On the other hand, Finnemore’s photographic works, Lesson 56 – Wales and Ancient Ruler Worship (made especially for this display), look at castles in Wales from a more recent Welsh perspective. Finnemore’s work revolves around his Welsh-speaking grandmother’s school textbooks that were written from an English standpoint. Her childhood drawings in these books humorously undermine the didactic English text. Ancient Ruler Worship depicts Castell Carreg Cennen and looks back to World War II. It is taken from a still in Humphry Jennings’s propaganda film, Silent Village, that portrayed this castle as a site of Welsh resistance during an imagined Nazi invasion. The film demonstrated solidarity with Lidice, a mining village in the Czech Republic that was totally destroyed by the Nazis.

Whatever we may feel about their history, many of Edward’s Welsh castles are now designated as UNESCO World Heritage sites. Edward left a unique and internationally important legacy of medieval military architecture that can only be seen in Wales.

The dinosaur skeleton we know and love as Dippy, has an interesting history. But we know these fossils were first called Diplodocus, right? Well, no probably not….

We’ve heard about how ‘Dippy’ came to London in 1905 – a plaster cast of the original fossil bones kept in the Carnegie Museum Pittsburgh. And thanks to palaeontologists, we can picture it as a living animal browsing in Jurassic forests 145-150 million years ago – seeing off predators with its whip-like tail.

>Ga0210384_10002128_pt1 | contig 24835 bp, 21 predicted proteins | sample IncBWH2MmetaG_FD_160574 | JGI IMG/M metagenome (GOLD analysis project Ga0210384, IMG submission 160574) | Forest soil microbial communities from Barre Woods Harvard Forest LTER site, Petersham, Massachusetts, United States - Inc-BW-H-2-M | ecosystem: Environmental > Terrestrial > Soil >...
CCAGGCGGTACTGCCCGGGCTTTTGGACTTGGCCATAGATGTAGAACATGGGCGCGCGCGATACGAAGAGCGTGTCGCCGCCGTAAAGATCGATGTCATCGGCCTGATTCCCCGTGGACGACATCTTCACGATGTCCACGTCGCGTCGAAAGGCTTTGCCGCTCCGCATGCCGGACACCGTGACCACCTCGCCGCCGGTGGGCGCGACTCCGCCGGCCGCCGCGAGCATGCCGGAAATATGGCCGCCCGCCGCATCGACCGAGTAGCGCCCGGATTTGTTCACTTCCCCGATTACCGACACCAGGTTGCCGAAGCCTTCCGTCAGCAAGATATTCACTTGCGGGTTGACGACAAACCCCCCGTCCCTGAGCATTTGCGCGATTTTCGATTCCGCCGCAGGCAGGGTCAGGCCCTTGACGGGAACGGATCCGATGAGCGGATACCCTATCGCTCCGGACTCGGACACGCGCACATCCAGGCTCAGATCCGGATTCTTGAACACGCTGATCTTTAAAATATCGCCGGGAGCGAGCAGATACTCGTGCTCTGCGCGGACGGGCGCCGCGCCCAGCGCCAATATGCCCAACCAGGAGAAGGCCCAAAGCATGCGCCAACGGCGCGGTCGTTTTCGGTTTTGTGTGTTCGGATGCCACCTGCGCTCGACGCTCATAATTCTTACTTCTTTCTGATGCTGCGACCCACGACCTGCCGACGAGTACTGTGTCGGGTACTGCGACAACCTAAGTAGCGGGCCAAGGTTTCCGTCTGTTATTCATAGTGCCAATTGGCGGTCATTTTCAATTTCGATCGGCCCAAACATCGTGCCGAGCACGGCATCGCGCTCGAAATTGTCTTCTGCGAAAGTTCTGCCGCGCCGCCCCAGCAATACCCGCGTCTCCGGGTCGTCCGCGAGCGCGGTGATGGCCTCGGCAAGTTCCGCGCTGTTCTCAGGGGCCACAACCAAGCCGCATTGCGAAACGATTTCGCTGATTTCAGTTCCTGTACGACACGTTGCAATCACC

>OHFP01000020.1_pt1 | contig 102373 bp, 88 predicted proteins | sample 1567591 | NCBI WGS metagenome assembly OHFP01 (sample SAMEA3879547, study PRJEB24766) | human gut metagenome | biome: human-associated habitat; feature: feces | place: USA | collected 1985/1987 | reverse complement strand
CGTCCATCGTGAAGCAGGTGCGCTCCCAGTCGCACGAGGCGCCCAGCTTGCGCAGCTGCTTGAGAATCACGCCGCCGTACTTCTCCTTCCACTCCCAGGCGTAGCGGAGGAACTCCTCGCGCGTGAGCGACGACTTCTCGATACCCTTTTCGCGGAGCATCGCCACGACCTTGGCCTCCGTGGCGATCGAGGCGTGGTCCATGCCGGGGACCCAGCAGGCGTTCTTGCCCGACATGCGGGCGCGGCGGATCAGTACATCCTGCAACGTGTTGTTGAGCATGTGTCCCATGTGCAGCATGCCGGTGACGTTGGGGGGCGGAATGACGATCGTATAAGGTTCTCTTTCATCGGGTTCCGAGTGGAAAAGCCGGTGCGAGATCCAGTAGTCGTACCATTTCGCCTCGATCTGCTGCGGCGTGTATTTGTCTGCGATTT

But what about the middle of the story? Where did these fossils come from?

AC-NMW

In 1898 thanks to the steel industry, Andrew Carnegie was one of the richest people in the world. He was busy giving away money for libraries and museums. Hearing about the discovery of huge dinosaurs in the American West he said something like ‘Get us one of those!’, sending a Carnegie Museum team to find a “most colossal animal”.

So, in 1899 in the last days of the American Old West, a Diplodocus skeleton was discovered at Sheep Creek, Albany County on the plains of Wyoming, USA. It happened to be the 4th of July, Independence Day, which prompted the Carnegie team to give the fossil its first nickname - ‘The Star Spangled Dinosaur’. Predictably though, this new species was later published as Diplodocus carnegii.